How does antibody testing work?

Antibody testing looks for proteins in the blood, called antibodies, which are left over after your body fights off a disease. When your immune system detects a new infection, your body starts producing antibodies, which it then trains to fight that specific invader. These antibodies figure out the invader's weaknesses, then neutralize, destroy and ultimately remove it from your body.

After it's gone, your body continues producing antibodies in case it ever comes back. That's what the coronavirus antibody tests look for -- the leftover antibodies your immune system produced to fight the coronavirus.

Where can I get a coronavirus antibody test? 

For now, you'll have to start by talking to your doctor or another health care practitioner who is licensed to order lab tests. Guidelines vary by provider and by state, but generally you have to have been asymptomatic for one to two weeks (including the day of the test). 

Up until last week, antibody tests have not been widely available in the US, so health care professionals and first responders have been given priority. But starting April 27, you can get an FDA-authorized coronavirus antibody test at LabCorp facilities or doctors' offices and health care facilities staffed with a LabCorp technician (there are thousands nationwide).

Right now, only the LabCorp test and three other antibody test kits have been authorized by the FDA under a rule that allows medical devices to be used during a public health emergency prior to FDA review. Under a similar emergency policy, the FDA is also allowing the use of test kits from nearly 100 other manufacturers, but some experts warn you shouldn't trust such tests until they have been vetted more thoroughly. 

What is an antigen?

An antigen is a substance that usually comes from your environment and makes you sick when it gets inside your body. Common antigens include bacteria and viruses. Antigens trigger your immune system to produce antibodies, which fight back.

Antigens can get into your system much the same way you bring the substances you need to survive into your body. You can inhale airborne antigens into your lungs when you breathe, for example. Or you can bring antigens into your mouth when you, say, pick up an infectious substance like the coronavirus off a surface with your hands, then touch your face.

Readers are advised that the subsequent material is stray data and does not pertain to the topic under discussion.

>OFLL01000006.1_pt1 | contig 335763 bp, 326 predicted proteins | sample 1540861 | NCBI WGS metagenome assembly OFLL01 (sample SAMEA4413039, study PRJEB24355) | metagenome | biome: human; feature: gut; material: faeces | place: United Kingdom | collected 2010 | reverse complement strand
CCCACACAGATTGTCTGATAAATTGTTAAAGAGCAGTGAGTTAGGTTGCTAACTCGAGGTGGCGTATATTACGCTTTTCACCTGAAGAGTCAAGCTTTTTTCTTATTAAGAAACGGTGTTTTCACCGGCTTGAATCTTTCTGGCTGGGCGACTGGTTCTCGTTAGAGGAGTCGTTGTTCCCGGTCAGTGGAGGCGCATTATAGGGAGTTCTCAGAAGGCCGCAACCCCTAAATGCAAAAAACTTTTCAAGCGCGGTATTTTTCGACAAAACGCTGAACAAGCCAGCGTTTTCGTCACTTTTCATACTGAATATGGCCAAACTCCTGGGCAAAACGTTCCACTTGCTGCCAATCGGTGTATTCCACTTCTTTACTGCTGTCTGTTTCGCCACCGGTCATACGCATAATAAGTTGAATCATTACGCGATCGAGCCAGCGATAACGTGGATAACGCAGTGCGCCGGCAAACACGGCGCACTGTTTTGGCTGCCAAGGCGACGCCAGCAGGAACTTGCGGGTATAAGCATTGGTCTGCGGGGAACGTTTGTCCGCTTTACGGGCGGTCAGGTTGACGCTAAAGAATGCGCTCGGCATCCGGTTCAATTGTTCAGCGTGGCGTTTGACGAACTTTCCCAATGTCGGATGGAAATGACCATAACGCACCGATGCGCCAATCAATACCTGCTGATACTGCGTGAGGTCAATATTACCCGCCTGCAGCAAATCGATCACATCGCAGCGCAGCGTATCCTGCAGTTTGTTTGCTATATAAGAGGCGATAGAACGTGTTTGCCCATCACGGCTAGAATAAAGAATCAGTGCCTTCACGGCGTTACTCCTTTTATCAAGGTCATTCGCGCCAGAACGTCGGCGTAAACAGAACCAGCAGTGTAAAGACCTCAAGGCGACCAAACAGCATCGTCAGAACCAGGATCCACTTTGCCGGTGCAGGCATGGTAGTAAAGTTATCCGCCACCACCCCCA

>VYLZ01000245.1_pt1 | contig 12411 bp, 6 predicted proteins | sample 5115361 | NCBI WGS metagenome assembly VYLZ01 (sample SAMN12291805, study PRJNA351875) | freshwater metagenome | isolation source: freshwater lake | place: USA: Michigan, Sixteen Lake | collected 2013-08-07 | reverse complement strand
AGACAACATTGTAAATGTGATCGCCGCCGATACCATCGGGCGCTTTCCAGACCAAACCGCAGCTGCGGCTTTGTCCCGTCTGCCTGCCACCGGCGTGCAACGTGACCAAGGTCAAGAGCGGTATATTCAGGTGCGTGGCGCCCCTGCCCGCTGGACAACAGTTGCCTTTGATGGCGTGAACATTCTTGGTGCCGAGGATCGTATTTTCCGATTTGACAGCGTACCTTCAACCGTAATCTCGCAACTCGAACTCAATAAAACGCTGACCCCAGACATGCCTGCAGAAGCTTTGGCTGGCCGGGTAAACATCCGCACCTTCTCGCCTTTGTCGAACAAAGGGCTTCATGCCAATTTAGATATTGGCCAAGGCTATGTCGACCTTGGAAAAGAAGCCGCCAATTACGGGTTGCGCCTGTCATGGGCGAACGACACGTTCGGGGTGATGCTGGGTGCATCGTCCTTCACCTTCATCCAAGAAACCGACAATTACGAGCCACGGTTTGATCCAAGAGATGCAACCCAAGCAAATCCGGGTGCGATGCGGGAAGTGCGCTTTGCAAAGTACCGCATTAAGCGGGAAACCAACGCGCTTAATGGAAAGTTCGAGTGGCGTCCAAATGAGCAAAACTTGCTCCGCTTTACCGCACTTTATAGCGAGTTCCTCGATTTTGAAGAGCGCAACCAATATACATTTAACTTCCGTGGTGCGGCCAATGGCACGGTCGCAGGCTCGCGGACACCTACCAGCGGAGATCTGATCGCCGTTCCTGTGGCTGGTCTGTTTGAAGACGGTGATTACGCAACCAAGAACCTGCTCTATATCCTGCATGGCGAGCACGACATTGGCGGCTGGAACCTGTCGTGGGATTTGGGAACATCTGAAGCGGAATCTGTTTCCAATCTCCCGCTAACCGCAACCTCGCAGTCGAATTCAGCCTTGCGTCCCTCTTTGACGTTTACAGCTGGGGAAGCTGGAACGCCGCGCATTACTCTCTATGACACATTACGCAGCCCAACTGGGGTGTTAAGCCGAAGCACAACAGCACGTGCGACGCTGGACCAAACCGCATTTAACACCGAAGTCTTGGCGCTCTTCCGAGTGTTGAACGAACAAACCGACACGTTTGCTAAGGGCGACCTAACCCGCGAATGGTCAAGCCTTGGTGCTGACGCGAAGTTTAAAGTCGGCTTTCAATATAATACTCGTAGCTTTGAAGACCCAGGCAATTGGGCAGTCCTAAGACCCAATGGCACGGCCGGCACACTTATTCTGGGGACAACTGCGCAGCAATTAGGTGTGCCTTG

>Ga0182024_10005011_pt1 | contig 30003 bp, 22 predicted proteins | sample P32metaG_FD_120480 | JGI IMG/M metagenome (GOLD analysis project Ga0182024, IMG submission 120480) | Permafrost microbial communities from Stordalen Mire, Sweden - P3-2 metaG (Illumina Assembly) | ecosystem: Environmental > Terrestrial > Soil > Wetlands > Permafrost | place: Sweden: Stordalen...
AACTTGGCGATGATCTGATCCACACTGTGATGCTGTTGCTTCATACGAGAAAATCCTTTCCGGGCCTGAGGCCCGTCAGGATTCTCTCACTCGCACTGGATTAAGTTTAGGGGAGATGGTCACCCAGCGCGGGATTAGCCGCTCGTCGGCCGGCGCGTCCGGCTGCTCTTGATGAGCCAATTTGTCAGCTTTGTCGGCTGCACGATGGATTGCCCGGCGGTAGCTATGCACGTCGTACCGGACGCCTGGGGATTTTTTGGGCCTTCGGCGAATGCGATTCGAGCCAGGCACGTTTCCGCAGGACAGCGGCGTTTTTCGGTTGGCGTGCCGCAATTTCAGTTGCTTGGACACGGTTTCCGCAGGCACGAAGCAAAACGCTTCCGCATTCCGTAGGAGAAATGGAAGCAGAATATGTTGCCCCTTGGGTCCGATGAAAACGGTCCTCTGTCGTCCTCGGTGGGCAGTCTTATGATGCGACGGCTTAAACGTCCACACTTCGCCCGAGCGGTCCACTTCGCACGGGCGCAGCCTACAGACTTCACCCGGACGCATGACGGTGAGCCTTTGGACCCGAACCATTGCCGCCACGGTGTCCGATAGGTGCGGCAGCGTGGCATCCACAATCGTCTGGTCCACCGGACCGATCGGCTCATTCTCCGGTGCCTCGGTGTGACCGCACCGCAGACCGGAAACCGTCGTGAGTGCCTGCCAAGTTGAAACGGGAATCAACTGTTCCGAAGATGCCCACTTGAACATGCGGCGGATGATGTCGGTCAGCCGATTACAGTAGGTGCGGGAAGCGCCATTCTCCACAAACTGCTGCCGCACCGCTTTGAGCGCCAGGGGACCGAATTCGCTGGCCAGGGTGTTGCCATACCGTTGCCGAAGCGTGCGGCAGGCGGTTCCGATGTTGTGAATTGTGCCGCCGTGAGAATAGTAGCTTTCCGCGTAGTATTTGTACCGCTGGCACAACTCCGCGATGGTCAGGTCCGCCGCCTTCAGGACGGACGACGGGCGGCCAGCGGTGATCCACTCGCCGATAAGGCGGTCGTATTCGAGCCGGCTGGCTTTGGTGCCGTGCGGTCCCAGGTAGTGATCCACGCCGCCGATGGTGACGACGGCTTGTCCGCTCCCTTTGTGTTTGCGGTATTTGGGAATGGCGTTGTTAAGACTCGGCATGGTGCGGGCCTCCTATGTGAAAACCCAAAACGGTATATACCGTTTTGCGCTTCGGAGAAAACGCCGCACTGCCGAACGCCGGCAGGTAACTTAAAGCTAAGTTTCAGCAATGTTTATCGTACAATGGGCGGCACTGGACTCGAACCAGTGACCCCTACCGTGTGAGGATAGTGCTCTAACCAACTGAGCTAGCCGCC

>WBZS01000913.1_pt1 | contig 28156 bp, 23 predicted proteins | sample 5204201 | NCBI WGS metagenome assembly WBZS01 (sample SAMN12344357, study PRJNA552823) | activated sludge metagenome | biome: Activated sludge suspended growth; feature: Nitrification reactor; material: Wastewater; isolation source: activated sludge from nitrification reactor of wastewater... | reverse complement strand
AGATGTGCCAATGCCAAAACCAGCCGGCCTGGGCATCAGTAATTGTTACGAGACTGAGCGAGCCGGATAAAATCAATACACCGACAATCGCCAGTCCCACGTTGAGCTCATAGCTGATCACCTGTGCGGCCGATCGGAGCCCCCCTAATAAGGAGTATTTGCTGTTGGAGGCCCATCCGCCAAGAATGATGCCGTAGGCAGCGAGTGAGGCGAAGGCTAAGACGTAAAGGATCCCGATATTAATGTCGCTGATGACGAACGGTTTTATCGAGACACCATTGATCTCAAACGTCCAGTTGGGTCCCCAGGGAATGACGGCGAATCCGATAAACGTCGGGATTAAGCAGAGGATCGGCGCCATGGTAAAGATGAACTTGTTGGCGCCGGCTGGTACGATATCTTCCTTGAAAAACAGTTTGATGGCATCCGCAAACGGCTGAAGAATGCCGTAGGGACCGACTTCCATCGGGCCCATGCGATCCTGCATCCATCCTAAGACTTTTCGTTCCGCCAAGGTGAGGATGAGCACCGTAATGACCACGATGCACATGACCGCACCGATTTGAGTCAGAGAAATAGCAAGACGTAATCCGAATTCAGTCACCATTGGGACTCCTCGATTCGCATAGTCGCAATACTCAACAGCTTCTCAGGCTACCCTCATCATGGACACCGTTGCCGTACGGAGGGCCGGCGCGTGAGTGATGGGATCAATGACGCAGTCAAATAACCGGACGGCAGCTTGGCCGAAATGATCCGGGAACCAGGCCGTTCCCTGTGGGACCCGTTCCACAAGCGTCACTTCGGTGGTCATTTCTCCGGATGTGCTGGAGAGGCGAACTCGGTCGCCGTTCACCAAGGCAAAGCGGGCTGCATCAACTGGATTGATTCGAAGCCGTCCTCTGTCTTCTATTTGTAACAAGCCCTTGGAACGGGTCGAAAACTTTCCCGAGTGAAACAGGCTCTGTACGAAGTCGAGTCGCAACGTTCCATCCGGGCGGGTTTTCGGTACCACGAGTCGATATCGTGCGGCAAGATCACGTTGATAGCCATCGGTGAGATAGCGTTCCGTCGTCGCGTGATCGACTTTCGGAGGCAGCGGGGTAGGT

Antigens can also get into your body through your ears, eyes and nose. Rarely, but occasionally, you can absorb them through your skin.

Uplifting scenes of coronavirus solidarity around the world

See all photos

How is antigen testing different from antibody testing?

An antigen test looks to see if you currently have the disease by searching for genetic information unique to a particular virus or bacterium. It tells doctors whether you are currently infected or not, but not if you were infected in the past and have since recovered.

Conversely, an antibody test only shows whether or not you've had the disease in the past. It can take up to two weeks for antibodies to be detectable in your blood -- usually long after the virus has been defeated and an antigen test would come back negative.

What is serology or a serology test?

Serology refers to the study of blood serum, and the vast majority of serology testing is done to detect antibodies. Other body fluids, like saliva, can be tested too, but that's because they contain trace elements of blood, which is what's actually being tested.

Serology tests can also determine blood type when donating blood or receiving a transfusion. They can be used to measure the levels of pharmaceuticals present in the bloodstream, during a drug trial, for example. But most of the time, when experts use the phrase "serology" or "serology testing," they're talking about antibody tests.

Although increased antibody testing may help hasten the end of lockdown, it's not the only thing that can speed the return to normalcy. Here's a look at what needs to happen before shelter-in-place orders begin to be lifted in the US. If you or someone in your home contracts COVID-19, here are the steps you need to take to avoid spreading the virus further. And here's what to do to stay safe when you have no choice but to venture out in public.

Coronavirus in pictures: Scenes from around the world

See all photos